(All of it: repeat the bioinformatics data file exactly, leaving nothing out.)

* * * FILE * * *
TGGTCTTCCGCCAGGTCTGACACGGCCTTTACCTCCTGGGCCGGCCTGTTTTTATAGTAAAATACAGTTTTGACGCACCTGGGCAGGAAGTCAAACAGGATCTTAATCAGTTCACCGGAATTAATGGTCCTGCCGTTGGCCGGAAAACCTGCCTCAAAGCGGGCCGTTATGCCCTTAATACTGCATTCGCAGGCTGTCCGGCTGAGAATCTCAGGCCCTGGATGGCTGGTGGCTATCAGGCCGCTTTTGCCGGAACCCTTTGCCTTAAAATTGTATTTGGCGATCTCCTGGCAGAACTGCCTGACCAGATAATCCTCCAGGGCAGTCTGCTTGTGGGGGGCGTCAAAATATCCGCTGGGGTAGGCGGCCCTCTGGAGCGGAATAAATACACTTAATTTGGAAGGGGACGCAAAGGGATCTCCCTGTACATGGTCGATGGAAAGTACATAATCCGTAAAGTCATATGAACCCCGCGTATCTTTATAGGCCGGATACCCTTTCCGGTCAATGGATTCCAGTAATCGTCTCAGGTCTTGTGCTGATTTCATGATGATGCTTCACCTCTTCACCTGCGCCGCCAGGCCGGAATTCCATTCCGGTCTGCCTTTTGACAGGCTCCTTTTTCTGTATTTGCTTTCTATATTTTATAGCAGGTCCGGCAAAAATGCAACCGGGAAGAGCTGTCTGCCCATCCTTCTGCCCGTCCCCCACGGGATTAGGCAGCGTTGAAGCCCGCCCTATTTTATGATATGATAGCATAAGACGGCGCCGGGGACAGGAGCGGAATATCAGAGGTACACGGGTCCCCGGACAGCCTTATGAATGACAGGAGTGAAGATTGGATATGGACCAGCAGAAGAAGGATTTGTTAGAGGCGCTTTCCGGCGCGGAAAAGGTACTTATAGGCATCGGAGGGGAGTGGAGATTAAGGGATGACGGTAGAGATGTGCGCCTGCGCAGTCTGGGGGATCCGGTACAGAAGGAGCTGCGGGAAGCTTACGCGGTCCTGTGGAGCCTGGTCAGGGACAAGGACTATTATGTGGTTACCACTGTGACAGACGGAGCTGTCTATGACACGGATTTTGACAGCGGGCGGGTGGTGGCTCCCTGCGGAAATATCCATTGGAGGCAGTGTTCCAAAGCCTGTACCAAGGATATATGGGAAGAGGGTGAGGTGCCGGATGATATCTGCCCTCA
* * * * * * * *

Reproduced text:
TGGTCTTCCGCCAGGTCTGACACGGCCTTTACCTCCTGGGCCGGCCTGTTTTTATAGTAAAATACAGTTTTGACGCACCTGGGCAGGAAGTCAAACAGGATCTTAATCAGTTCACCGGAATTAATGGTCCTGCCGTTGGCCGGAAAACCTGCCTCAAAGCGGGCCGTTATGCCCTTAATACTGCATTCGCAGGCTGTCCGGCTGAGAATCTCAGGCCCTGGATGGCTGGTGGCTATCAGGCCGCTTTTGCCGGAACCCTTTGCCTTAAAATTGTATTTGGCGATCTCCTGGCAGAACTGCCTGACCAGATAATCCTCCAGGGCAGTCTGCTTGTGGGGGGCGTCAAAATATCCGCTGGGGTAGGCGGCCCTCTGGAGCGGAATAAATACACTTAATTTGGAAGGGGACGCAAAGGGATCTCCCTGTACATGGTCGATGGAAAGTACATAATCCGTAAAGTCATATGAACCCCGCGTATCTTTATAGGCCGGATACCCTTTCCGGTCAATGGATTCCAGTAATCGTCTCAGGTCTTGTGCTGATTTCATGATGATGCTTCACCTCTTCACCTGCGCCGCCAGGCCGGAATTCCATTCCGGTCTGCCTTTTGACAGGCTCCTTTTTCTGTATTTGCTTTCTATATTTTATAGCAGGTCCGGCAAAAATGCAACCGGGAAGAGCTGTCTGCCCATCCTTCTGCCCGTCCCCCACGGGATTAGGCAGCGTTGAAGCCCGCCCTATTTTATGATATGATAGCATAAGACGGCGCCGGGGACAGGAGCGGAATATCAGAGGTACACGGGTCCCCGGACAGCCTTATGAATGACAGGAGTGAAGATTGGATATGGACCAGCAGAAGAAGGATTTGTTAGAGGCGCTTTCCGGCGCGGAAAAGGTACTTATAGGCATCGGAGGGGAGTGGAGATTAAGGGATGACGGTAGAGATGTGCGCCTGCGCAGTCTGGGGGATCCGGTACAGAAGGAGCTGCGGGAAGCTTACGCGGTCCTGTGGAGCCTGGTCAGGGACAAGGACTATTATGTGGTTACCACTGTGACAGACGGAGCTGTCTATGACACGGATTTTGACAGCGGGCGGGTGGTGGCTCCCTGCGGAAATATCCATTGGAGGCAGTGTTCCAAAGCCTGTACCAAGGATATATGGGAAGAGGGTGAGGTGCCGGATGATATCTGCCCTCA